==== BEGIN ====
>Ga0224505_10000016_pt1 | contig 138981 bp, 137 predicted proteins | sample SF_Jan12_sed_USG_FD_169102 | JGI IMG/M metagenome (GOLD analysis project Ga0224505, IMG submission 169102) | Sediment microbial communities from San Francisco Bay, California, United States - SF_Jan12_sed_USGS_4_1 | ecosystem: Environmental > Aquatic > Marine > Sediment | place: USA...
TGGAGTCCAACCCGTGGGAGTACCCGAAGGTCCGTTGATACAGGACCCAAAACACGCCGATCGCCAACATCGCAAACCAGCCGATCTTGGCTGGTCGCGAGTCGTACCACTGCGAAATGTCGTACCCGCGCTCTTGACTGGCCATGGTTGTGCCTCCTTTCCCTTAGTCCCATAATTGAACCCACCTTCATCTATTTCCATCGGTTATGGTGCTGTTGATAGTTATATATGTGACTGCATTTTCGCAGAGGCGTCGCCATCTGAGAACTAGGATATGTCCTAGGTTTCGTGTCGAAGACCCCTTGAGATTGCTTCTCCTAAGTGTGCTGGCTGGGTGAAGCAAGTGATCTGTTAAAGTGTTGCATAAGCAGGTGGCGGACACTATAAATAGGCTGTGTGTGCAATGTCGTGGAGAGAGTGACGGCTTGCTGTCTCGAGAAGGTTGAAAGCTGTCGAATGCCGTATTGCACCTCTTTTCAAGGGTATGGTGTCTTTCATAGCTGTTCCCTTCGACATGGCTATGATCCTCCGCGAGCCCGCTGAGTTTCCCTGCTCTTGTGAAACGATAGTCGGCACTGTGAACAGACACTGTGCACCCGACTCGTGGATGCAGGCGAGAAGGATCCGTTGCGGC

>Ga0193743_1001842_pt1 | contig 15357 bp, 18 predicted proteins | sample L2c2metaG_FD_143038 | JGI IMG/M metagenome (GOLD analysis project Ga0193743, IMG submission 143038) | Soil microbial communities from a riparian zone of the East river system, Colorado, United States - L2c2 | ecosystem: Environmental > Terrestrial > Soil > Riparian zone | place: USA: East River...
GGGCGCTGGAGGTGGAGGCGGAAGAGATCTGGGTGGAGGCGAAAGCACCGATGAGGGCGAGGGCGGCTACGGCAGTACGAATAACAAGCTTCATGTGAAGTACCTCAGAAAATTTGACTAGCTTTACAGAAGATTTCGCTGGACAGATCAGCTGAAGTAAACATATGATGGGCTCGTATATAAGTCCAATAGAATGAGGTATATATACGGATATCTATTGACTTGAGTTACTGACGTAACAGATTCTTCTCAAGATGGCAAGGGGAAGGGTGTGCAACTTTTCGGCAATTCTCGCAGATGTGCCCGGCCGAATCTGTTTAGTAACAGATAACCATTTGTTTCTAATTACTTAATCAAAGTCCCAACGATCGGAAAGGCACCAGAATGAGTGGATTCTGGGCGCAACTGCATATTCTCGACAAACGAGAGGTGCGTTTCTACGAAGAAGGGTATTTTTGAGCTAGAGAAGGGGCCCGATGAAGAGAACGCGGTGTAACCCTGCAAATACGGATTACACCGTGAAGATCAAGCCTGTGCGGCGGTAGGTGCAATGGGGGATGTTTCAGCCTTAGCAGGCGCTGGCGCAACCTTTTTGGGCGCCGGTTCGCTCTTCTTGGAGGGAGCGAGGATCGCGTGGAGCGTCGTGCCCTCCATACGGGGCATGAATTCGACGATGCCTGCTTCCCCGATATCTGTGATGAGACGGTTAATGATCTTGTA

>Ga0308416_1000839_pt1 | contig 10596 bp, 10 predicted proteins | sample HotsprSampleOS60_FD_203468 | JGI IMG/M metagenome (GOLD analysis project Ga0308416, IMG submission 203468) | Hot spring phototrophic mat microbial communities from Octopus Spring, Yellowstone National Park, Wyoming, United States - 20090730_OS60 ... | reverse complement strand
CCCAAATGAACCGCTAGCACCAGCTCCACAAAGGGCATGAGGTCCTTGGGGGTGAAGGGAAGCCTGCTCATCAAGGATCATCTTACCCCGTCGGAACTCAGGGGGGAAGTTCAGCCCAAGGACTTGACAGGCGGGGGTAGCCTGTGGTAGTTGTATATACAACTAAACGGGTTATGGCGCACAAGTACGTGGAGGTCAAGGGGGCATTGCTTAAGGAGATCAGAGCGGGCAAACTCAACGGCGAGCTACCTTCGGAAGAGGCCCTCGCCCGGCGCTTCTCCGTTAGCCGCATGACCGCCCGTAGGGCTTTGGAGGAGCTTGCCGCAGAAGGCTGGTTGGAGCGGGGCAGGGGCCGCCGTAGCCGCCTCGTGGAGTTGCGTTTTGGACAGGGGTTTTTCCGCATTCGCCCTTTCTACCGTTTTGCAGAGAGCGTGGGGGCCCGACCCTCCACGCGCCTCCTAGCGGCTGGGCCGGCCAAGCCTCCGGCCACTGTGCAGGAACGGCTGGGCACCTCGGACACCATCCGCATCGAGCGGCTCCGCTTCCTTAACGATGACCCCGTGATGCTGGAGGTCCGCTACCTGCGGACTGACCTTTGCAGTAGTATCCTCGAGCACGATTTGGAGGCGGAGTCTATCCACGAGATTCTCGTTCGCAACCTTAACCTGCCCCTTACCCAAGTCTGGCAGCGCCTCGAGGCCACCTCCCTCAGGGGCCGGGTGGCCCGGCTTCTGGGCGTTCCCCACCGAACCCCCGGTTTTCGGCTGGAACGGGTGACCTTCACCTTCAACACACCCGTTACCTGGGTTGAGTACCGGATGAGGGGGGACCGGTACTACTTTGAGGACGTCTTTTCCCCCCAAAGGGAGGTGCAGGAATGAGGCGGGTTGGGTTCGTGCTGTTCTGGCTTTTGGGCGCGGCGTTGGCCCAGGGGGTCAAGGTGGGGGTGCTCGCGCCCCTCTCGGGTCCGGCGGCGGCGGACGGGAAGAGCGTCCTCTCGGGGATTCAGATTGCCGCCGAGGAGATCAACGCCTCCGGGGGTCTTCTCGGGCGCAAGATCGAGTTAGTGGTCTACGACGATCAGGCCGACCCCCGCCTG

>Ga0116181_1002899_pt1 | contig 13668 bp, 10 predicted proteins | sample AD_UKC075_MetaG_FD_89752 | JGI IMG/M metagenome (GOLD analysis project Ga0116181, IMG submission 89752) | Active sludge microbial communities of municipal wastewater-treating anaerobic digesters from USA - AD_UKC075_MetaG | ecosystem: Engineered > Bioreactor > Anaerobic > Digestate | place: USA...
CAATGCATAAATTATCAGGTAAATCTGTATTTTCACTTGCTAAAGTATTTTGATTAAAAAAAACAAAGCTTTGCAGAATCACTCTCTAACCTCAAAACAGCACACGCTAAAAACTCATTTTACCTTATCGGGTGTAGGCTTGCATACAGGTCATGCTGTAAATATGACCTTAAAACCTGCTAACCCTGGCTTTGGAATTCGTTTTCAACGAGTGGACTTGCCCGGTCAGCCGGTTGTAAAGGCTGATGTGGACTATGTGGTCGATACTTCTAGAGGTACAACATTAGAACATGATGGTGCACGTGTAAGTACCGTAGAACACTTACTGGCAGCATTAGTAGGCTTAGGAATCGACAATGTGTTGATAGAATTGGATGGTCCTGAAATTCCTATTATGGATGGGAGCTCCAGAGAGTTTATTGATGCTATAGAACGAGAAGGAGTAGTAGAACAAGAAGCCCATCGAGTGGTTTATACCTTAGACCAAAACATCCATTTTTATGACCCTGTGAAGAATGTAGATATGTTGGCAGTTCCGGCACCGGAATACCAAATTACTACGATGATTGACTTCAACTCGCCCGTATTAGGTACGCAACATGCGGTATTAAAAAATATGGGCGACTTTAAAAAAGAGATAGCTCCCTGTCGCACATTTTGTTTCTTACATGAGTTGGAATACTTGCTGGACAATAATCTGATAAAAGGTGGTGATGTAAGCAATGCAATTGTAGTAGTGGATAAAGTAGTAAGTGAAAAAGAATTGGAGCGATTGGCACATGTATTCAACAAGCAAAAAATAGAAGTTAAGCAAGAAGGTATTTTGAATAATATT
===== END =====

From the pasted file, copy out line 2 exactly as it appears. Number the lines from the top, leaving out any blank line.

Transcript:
TGGAGTCCAACCCGTGGGAGTACCCGAAGGTCCGTTGATACAGGACCCAAAACACGCCGATCGCCAACATCGCAAACCAGCCGATCTTGGCTGGTCGCGAGTCGTACCACTGCGAAATGTCGTACCCGCGCTCTTGACTGGCCATGGTTGTGCCTCCTTTCCCTTAGTCCCATAATTGAACCCACCTTCATCTATTTCCATCGGTTATGGTGCTGTTGATAGTTATATATGTGACTGCATTTTCGCAGAGGCGTCGCCATCTGAGAACTAGGATATGTCCTAGGTTTCGTGTCGAAGACCCCTTGAGATTGCTTCTCCTAAGTGTGCTGGCTGGGTGAAGCAAGTGATCTGTTAAAGTGTTGCATAAGCAGGTGGCGGACACTATAAATAGGCTGTGTGTGCAATGTCGTGGAGAGAGTGACGGCTTGCTGTCTCGAGAAGGTTGAAAGCTGTCGAATGCCGTATTGCACCTCTTTTCAAGGGTATGGTGTCTTTCATAGCTGTTCCCTTCGACATGGCTATGATCCTCCGCGAGCCCGCTGAGTTTCCCTGCTCTTGTGAAACGATAGTCGGCACTGTGAACAGACACTGTGCACCCGACTCGTGGATGCAGGCGAGAAGGATCCGTTGCGGC